Frank Stagg 1930

Charles Linnell's church guide 1953-1969

In 1953, just after the terrible flood of that year, the rev C. L. S. Linnell of Letheringsett was asked to revise Salthouse's church guide. In this revision he had a little more to say about the inscription mentioned in 1636 by rev Thomas Dawney:
The inscription has disappeared, but it was in existence at the time of 'A Description of Salthouse in Holt Hundred' dated 16th August, 1748, which stated that it appeared in the glass of "the East Chancel window" and again "in the east window of the south aisle" with the words Rector Ecclesiae", which suggests that these fragments were remains of a window given to the church by its first rector, Robert Fevyr, who died in 1519 and is buried in the chancel beneath a brass in the shape of a Chalice and Host.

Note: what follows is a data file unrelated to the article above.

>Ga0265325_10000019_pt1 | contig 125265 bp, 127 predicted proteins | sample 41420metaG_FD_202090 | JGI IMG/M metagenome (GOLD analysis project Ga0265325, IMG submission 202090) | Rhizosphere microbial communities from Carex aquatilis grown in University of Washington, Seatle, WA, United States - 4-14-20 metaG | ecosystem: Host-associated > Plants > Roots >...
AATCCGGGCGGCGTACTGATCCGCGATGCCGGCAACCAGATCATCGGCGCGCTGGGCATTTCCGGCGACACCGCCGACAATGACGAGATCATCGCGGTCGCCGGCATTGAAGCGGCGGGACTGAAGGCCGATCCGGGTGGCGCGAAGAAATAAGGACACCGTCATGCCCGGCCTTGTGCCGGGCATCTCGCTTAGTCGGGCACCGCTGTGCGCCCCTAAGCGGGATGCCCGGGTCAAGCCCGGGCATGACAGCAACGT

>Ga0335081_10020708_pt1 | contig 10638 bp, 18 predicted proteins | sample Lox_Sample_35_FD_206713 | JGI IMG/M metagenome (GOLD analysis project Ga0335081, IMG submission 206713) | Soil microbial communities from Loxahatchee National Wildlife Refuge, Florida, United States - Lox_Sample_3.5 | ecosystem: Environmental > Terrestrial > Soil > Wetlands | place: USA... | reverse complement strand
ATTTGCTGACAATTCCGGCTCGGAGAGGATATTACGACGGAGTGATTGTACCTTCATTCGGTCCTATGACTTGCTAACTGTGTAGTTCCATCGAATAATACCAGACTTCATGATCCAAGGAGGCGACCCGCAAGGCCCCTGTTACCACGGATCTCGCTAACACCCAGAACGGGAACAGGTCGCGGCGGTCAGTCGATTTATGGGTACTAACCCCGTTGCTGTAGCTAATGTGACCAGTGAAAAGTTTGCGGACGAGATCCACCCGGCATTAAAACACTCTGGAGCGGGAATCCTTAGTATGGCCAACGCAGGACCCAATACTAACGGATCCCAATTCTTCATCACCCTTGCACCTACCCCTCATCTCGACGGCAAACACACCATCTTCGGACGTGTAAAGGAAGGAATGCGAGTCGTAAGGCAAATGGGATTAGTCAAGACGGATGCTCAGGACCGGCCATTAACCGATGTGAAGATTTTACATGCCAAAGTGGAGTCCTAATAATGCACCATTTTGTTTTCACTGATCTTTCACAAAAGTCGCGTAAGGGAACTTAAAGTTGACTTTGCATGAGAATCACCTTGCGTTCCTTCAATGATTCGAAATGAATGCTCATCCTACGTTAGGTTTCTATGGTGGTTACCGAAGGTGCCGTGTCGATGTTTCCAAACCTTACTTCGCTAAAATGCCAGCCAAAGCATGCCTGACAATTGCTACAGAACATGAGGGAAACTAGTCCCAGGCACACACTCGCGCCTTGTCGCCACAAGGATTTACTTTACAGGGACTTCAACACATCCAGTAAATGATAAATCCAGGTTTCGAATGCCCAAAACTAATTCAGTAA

The inscription beneath the engraving of the chalice is as follows:

I Syr Rob'te Fevyr was sometime as thou arte and thou shalbe as I am whatsoever you be pray for the soule of Sir Rob'te Fevyr for charite qui obiit viii die Octobr' Ao d'ni M V XIX.

The title "Sir" accorded to the clergy was the mediaeval equivalent of 'Reverend'.


Birkin Haward's 2009 revised Church Guide
This will be featured here soon. It is now readibly available and on sale in the Church

The Rev. Francis Blomefield
In a footnote he added to the page in his revised church guide (quoted from above), Charles Linnell says that this Description of Salthouse was made as a result of the queries sent out by the Rev. Francis Blomefield for his History of Norfolk. His assistants in the Holt Hundred were Dr Briggs, Rector of Holt, and Mr John Holmes headmaster of Gresham's School, Holt. Linnell adds the dry comment:
'It is a pity that Blomefield's continuator, the Rev Charles Parkin, did not have access to these collections of Blomefield's when completing the section on Holt Hundred.